A brief history of the railways in our district.

I am no expert on this subject but feel that it is vital I try to account some of the history of the railways in our area. There are records and books available at the libraries and what you read below is basically a summary of the information I found at the libraries. I hope it is useful to the readers of this website. Paul Corkrey March 2010


Warning sign for the railway

The mine at Llancaiach was no doubt the reason for the early pioneers wanting railways to reach Nelson and the main Merthyr to Cardiff route allowed early trains to reach Quakers Yard. The boom of the iron works and mining ensured a track between Nelson/Llancaiach and Dowlais. All those factors added to the huge increase in population in our area meant the railways were always going to be an important part of our history.

It is such a shame that Richard Beeching, Baron Beeching (21 April 1913  23 March 1985), commonly known as Doctor Beeching, was chairman of British Railways and a physicist and engineer. He became infamous in Britain in the early 1960s for his report “The Reshaping of British Railways”, commonly referred to as the Beeching Report, which led to far-reaching changes in the railway network, popularly known as the Beeching Axe.  As a result of the report, just over 4,000 route miles were cut on cost and efficiency grounds, leaving Britain with 13,721 miles (22,082 km) of railway lines in 1966. A further 2,000 miles (3,200 km) were to be lost by the end of the 1960s.

This report meant that the only passenger station remaining in our district was Quakers yard low level…the other 10 were closed.
Railways have played an important part in the industrial development of the Treharris district going back as far as 1840.

Initially the railways were built to carry coal and freight and supplement the tram lines but eventually passengers were catered for and at least eleven stations or halts were built in the district.

Below is a list of the eleven stations I can find.


Taff Merthyr Halt

Trelewis Platform

Trelewis Halt

Nelson & Llancaiach


Nelson TVR

Abernant halt

Quakers Yard High level

Quakers Yard low level



Above we see a locomotive stream train that would have passed through in the 1960’s.


Taff Vale Railways button

GEDC0935 GEDC0936

Two date marks found on the Taff Vale railway near Quakers Yard station

The railways were vitally important for our district but there was a lot of work done to navigate the lines in our direction. Before we go into the local photographs I have added some images depicting the route of the railways before they reached our little valley.


Llanbradach Viaduct near Caerphily demolished 1937

The Barry Railway skirted the town of Caerphilly and it was carried across the Rhymney Valley by means of the impressive Llanbradach viaduct. The construction of this viaduct, near Pwllypant, must have been an impressive spectacle. At the time of construction the empty Castle Brewery, on the Piccadilly Square in Caerphilly, was converted into a lodging house for the workers engaged on the construction of the Barry Railway. This railway was in a separate corporate existence for less than forty years but in that time it grew to establish one of the finest coal ports in the country at which nearly 4000 ships a year were dealt with in the boom years.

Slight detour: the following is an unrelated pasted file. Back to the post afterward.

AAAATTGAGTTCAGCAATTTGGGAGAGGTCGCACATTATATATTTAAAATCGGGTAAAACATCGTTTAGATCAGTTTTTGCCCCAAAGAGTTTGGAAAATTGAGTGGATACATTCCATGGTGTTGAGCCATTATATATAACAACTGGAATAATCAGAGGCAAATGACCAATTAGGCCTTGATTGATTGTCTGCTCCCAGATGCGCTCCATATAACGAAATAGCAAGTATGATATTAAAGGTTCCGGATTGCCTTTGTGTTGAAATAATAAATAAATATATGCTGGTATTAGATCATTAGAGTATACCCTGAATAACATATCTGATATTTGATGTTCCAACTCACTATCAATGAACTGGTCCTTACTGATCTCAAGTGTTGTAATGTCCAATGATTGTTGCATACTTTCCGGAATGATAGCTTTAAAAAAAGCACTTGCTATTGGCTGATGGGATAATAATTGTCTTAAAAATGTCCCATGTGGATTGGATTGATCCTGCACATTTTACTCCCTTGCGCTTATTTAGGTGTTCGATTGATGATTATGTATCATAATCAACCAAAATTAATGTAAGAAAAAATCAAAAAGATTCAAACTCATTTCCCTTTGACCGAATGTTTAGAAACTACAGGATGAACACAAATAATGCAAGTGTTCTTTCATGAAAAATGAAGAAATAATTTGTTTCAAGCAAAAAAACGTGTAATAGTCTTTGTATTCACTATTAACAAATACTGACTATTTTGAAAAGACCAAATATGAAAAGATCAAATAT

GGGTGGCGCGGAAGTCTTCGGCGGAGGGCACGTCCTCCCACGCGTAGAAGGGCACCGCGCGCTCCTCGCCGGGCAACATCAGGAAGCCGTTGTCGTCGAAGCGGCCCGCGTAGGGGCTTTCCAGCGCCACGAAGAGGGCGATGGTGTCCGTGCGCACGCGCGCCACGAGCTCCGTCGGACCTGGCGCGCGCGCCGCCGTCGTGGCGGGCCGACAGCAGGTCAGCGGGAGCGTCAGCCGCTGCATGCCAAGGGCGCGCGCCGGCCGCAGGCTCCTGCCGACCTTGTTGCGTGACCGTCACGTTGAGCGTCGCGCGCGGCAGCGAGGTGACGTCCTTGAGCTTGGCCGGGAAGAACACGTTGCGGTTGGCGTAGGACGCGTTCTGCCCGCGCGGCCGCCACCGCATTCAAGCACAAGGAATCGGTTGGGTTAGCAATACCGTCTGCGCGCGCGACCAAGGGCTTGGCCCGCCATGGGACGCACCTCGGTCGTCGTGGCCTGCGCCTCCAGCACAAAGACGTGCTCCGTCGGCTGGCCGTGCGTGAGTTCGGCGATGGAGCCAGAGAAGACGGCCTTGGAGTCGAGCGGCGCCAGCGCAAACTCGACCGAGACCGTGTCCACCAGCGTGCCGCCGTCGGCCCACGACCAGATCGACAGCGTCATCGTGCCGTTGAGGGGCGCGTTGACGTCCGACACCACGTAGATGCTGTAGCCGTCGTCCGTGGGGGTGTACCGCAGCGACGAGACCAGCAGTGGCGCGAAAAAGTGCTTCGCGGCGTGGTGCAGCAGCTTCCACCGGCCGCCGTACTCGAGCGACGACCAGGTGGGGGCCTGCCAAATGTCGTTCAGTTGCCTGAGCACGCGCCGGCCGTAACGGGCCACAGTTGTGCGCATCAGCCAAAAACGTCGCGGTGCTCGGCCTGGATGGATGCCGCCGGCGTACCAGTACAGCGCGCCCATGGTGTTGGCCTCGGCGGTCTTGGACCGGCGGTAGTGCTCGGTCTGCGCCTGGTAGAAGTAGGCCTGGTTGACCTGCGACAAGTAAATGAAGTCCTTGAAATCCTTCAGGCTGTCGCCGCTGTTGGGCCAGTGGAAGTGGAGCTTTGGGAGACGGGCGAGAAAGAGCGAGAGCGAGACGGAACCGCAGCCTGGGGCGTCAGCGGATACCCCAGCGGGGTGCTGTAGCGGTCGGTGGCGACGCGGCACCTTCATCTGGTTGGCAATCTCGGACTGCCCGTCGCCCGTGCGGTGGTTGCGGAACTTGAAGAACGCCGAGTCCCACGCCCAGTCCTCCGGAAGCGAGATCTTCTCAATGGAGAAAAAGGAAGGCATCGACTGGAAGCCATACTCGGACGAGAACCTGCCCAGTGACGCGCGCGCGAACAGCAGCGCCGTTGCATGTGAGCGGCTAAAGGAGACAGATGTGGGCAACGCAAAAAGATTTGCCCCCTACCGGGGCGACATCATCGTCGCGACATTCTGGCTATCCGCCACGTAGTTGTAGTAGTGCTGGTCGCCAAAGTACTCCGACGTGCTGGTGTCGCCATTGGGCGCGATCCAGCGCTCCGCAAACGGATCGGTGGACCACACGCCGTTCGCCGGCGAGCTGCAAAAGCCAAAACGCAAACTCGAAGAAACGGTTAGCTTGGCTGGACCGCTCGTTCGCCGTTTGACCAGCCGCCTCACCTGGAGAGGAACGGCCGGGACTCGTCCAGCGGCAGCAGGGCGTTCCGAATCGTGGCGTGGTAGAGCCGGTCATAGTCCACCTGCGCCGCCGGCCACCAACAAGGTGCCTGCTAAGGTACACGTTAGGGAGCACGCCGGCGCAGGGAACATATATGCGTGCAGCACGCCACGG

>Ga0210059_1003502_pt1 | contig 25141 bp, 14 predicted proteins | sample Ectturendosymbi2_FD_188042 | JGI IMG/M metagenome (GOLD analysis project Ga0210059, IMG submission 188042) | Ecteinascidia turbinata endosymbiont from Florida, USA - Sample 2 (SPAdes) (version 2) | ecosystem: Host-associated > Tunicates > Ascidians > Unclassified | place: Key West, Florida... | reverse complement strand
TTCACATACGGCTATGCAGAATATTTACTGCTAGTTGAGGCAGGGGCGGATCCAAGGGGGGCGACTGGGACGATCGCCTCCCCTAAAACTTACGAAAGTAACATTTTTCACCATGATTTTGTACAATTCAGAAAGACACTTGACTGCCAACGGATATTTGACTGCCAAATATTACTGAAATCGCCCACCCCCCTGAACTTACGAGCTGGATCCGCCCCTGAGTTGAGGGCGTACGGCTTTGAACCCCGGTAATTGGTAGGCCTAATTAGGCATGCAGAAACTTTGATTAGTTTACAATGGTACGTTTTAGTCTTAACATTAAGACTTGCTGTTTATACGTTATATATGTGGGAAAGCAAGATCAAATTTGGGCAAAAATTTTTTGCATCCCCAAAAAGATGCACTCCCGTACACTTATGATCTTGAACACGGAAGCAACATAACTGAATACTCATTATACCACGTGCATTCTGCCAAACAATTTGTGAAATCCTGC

The Llanbradach viaduct (abandoned in the early 1930’s) was dismantled for scrap in 1937, as was the Penyrheol viaduct. A single brick arch at the west end of the Llanbradach viaduct remains, although the bridge over the RVR mainline has been partly demolished. A short section of trackbed near Energlyn remains. The rest of the length of the trackbed has been absorbed into the A468 Caerphilly bypass road. The line continued on through Ty Rhiw, on to the Walnut Tree Viaduct, which was largely removed in 1969. The Walnut Tree Viaduct was one of the more imposing structures in the Taff Valley in the early 20th Century. Built with the Garth tunnel for the Barry Railway’s Cadoxton to Llanbradach route, the viaduct served to make the incline between the Taff and Caerphilly easier for heavily laden goods trains. There were no dedicated passenger stops on this route.


The Viaduct at Taff Wells now demolished


Looking down at Taffs Well Viaduct, how that scene has changed. This photgraph is taken looking towards Taffs Well Castell Coch is on the right out of view…the A 470 now disects this area. pictures courtesy of Adrian Evans Edwardsville.


Crumlin Viaduct Trains from Neath to Pontypool used this route


Remains of the once busy line near Tredomen Ystrad Mynach that once came into Nelson.


This Bridge spanned the railway between Pontypridd and Nelson…part of one side still remains but the rest is gone. It can be found on the bottom of the hill leading to Whitehall golf club and the LLechwen Hall.
Abercynon can be seen in the background…BELOW we see another image of the same bridge from below


I will add more history as I discover it under pictures on individual villages Please go to the individual Railway sections for more pictures/History.


Train tickets from our district thanks to Robert Amos for these